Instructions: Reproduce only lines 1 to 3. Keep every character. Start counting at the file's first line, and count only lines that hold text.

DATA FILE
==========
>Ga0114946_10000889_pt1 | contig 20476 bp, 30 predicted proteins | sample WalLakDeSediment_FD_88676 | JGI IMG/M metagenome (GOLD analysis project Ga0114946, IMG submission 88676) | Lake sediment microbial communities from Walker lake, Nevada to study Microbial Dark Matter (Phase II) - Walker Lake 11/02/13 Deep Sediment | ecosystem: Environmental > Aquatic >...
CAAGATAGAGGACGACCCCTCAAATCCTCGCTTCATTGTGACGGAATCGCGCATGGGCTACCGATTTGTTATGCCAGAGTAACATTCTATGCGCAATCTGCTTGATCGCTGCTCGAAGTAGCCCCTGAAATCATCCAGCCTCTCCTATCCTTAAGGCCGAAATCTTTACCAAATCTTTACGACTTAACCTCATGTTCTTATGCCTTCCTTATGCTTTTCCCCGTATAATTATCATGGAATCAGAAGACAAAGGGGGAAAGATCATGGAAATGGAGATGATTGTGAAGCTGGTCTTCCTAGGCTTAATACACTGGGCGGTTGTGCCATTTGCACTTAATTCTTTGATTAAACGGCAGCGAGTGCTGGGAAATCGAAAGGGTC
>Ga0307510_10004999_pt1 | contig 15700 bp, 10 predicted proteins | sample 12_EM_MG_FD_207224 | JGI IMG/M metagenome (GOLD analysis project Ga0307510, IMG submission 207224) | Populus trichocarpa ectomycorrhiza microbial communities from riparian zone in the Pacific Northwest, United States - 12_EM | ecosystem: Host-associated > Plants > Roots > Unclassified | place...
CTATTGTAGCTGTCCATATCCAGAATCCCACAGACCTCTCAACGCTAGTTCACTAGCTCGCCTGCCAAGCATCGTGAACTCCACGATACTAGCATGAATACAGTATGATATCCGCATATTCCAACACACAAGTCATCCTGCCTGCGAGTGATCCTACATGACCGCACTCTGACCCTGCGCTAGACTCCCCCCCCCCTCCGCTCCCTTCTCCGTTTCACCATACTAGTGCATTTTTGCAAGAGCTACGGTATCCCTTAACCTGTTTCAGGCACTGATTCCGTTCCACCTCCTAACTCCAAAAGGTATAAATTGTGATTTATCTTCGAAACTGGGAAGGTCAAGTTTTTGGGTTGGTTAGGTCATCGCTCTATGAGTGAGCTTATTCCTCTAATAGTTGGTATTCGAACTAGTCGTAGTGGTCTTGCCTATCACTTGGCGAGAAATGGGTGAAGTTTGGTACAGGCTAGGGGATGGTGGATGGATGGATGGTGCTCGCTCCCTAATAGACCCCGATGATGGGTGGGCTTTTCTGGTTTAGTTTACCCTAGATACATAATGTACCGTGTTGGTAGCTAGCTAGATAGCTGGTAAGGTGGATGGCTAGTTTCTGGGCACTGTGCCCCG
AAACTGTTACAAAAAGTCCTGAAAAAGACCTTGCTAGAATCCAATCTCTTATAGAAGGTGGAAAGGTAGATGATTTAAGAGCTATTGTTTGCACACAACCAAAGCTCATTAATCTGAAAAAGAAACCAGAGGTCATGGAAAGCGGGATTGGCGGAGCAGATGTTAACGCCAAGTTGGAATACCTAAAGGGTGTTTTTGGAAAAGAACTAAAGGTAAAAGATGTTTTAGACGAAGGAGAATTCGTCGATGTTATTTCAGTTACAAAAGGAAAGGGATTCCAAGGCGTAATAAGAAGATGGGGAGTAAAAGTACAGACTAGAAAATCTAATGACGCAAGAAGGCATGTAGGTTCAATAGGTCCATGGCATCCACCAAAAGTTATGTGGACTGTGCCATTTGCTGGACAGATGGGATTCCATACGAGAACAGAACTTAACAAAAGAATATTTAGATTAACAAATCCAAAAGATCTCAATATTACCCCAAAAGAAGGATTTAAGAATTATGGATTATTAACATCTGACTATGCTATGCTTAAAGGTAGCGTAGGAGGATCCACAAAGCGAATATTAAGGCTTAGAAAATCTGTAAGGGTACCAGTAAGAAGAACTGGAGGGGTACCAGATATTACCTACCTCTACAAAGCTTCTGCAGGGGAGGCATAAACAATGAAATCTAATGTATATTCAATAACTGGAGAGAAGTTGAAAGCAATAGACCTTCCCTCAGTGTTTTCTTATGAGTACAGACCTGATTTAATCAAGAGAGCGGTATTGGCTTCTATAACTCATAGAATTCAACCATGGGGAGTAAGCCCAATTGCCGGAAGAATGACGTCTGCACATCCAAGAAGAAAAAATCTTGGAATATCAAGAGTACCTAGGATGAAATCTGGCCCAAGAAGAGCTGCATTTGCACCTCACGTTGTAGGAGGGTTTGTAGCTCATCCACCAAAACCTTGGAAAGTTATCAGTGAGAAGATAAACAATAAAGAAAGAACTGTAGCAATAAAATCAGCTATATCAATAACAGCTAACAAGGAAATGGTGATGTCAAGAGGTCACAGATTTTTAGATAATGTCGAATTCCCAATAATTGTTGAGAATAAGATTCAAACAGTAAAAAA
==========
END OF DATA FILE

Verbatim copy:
>Ga0114946_10000889_pt1 | contig 20476 bp, 30 predicted proteins | sample WalLakDeSediment_FD_88676 | JGI IMG/M metagenome (GOLD analysis project Ga0114946, IMG submission 88676) | Lake sediment microbial communities from Walker lake, Nevada to study Microbial Dark Matter (Phase II) - Walker Lake 11/02/13 Deep Sediment | ecosystem: Environmental > Aquatic >...
CAAGATAGAGGACGACCCCTCAAATCCTCGCTTCATTGTGACGGAATCGCGCATGGGCTACCGATTTGTTATGCCAGAGTAACATTCTATGCGCAATCTGCTTGATCGCTGCTCGAAGTAGCCCCTGAAATCATCCAGCCTCTCCTATCCTTAAGGCCGAAATCTTTACCAAATCTTTACGACTTAACCTCATGTTCTTATGCCTTCCTTATGCTTTTCCCCGTATAATTATCATGGAATCAGAAGACAAAGGGGGAAAGATCATGGAAATGGAGATGATTGTGAAGCTGGTCTTCCTAGGCTTAATACACTGGGCGGTTGTGCCATTTGCACTTAATTCTTTGATTAAACGGCAGCGAGTGCTGGGAAATCGAAAGGGTC
>Ga0307510_10004999_pt1 | contig 15700 bp, 10 predicted proteins | sample 12_EM_MG_FD_207224 | JGI IMG/M metagenome (GOLD analysis project Ga0307510, IMG submission 207224) | Populus trichocarpa ectomycorrhiza microbial communities from riparian zone in the Pacific Northwest, United States - 12_EM | ecosystem: Host-associated > Plants > Roots > Unclassified | place...